Please view the main text area of the page by skipping the main menu.

Chinese casino hub Macao's elite choose new leader

In this photo released by the Macao Government Office, newly elected Macao Chief Executive Ho lat-seng speaks after the election in Macao, on Aug. 25, 2019. (Macao Government Office via AP)

MACAO (AP) -- An elite pro-Beijing panel on Sunday chose a new leader for the Chinese casino gambling hub Macao.

    Ho Iat-seng was picked to be the next chief executive of the former Portuguese colony in a selection process with no other candidates.

    Ho, a pro-establishment businessman and politician, will become the city's third leader since China took control of Macau in 1999 after more than four centuries of Portuguese rule.

    Ho will replace the city's current leader, Chui Sai-on, whose term expires in December.

    Macao and nearby Hong Kong are former European colonies that were handed back to Beijing, becoming Chinese special administrative regions that retain considerable control over their own affairs under a formula known as "one country, two systems."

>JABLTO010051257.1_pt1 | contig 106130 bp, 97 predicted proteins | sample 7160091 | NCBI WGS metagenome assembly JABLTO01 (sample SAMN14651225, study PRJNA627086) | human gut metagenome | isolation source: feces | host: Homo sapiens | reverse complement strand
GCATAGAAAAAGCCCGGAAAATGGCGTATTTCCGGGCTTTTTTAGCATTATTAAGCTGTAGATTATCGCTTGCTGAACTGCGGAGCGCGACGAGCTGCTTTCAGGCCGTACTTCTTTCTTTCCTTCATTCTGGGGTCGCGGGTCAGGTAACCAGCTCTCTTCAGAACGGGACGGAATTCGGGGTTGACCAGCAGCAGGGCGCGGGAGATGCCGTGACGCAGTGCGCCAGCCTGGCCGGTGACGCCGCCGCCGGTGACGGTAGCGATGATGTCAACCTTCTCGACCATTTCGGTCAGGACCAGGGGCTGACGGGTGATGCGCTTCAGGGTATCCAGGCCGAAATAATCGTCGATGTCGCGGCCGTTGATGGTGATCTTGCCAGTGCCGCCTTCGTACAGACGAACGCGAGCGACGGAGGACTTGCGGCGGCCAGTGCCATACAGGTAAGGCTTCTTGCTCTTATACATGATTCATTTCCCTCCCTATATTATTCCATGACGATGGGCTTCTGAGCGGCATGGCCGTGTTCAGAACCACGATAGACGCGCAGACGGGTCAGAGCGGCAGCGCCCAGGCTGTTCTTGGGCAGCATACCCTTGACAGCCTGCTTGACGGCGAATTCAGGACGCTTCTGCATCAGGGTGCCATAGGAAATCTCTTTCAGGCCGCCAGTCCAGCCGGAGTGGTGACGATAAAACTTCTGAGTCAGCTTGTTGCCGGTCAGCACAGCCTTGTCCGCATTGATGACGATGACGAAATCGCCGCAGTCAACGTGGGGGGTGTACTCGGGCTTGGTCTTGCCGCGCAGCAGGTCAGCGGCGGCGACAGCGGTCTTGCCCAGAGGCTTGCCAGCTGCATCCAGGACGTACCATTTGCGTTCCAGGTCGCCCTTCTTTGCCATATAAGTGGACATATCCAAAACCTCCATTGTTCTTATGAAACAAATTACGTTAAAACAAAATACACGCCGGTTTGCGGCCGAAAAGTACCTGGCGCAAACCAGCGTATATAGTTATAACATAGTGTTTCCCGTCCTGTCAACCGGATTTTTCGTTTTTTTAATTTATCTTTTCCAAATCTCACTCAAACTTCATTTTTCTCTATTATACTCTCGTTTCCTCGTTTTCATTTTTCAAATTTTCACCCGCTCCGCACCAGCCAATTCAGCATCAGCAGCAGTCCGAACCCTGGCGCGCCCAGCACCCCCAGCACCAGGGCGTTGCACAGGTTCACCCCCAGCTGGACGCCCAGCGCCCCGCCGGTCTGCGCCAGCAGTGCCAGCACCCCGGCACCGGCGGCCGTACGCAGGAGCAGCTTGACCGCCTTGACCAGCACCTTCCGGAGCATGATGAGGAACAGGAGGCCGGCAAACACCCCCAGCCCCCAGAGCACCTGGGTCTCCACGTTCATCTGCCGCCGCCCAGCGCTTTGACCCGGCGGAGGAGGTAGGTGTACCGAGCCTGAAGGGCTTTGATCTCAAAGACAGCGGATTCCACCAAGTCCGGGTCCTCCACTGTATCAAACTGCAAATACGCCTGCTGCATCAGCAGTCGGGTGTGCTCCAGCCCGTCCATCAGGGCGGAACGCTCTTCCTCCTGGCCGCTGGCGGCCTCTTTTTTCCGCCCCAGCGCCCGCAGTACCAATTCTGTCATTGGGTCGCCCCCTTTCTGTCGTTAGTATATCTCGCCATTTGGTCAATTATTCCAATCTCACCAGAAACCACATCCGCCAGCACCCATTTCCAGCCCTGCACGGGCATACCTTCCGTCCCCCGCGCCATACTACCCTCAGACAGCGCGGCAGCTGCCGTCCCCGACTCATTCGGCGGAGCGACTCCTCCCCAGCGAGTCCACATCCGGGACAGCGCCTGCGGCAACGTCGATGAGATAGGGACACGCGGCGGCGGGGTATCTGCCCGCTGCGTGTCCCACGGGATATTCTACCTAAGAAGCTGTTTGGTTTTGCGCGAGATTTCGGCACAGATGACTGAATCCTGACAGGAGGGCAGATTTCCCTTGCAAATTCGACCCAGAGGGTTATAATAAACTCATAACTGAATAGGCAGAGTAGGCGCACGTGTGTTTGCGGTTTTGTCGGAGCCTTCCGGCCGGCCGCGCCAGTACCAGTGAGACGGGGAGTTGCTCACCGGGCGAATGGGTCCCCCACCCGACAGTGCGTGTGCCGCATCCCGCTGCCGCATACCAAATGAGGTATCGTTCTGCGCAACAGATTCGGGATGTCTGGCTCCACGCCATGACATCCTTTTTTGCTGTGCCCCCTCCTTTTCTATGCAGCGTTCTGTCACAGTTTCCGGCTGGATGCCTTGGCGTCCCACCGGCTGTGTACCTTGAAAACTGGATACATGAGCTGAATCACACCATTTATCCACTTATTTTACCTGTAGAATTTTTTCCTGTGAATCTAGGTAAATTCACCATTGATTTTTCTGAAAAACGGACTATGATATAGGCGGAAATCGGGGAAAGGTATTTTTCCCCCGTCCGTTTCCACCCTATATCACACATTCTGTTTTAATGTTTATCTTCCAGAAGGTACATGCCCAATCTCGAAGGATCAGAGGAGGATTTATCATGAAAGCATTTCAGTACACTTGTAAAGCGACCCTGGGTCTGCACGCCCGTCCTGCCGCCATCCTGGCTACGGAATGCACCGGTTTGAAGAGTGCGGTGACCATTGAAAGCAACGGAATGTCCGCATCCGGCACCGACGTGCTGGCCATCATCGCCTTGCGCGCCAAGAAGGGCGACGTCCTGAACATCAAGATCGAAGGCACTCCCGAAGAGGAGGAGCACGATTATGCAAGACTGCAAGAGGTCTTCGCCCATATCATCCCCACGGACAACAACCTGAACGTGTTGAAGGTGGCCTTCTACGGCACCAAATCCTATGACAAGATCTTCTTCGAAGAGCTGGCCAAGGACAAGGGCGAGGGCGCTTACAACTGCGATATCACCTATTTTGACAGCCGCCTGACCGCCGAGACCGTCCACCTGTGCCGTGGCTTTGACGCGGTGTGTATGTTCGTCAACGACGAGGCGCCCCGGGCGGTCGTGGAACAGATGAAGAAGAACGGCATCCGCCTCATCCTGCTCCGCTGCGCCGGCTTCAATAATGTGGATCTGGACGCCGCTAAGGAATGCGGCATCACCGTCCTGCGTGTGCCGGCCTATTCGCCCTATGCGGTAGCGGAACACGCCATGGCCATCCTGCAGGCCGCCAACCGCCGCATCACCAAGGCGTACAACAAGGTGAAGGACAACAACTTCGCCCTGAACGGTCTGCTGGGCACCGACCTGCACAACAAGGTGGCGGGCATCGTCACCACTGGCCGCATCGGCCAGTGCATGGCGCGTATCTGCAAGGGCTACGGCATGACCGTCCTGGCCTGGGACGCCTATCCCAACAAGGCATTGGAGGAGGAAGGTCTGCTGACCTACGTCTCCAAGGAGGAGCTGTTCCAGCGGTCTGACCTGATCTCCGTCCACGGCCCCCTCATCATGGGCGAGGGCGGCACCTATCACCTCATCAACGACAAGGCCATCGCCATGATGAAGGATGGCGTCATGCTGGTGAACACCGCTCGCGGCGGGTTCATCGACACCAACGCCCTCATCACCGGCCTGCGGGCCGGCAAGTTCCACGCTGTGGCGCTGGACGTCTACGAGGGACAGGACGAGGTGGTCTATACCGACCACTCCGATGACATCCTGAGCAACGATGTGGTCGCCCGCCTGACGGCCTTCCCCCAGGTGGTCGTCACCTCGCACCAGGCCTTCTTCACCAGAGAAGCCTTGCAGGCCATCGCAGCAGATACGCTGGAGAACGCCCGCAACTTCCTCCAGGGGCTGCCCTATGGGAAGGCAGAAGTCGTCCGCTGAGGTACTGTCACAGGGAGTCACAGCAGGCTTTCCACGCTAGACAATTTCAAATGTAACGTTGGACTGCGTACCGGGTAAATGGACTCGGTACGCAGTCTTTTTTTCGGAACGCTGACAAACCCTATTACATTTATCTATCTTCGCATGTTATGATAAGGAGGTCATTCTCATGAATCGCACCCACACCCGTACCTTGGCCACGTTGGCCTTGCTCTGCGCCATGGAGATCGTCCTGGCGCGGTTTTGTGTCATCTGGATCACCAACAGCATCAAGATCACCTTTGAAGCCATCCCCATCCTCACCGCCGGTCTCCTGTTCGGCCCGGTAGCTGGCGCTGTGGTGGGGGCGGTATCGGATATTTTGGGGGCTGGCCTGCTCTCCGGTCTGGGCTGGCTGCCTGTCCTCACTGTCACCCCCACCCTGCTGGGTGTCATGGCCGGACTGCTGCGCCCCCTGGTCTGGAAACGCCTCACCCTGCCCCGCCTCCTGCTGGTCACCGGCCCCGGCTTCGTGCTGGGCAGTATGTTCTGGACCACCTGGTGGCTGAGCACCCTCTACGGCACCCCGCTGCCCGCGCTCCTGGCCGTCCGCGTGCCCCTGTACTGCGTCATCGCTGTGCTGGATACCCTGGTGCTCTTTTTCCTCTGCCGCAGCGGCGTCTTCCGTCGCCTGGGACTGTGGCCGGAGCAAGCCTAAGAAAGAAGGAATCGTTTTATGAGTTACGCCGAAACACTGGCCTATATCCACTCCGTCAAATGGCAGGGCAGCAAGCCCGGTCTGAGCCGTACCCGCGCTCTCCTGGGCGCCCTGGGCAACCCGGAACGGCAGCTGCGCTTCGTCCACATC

Residents of the two cities can elect some politicians but the top leader is handpicked by an elite committee.

    While Hong Kong has been gripped by two months of turbulent anti-government protests demanding full democracy, Ho's anointment went ahead with little controversy, highlighting Macau's much weaker opposition movement. Officials said the 62-year-old Ho garnered 392 votes from Macau's 400-member "election committee."

    He said he was confident that Hong Kong's protest movement, which began with calls to scrap an unpopular China extradition bill, would not last.

    "The protests against the extradition bill will end," Ho said at a press conference, adding that the demonstrations were taking a toll on the enclave's tourism industry.

    Macao, an hour by high-speed ferry from Hong Kong, is the world's biggest casino gambling market, raking in revenues dwarfing the Las Vegas Strip and fueled by high rolling mainland Chinese gamblers wagering at glitzy resorts run by companies including Las Vegas Sands and Wynn Resorts.

    Also in The Mainichi

    The Mainichi on social media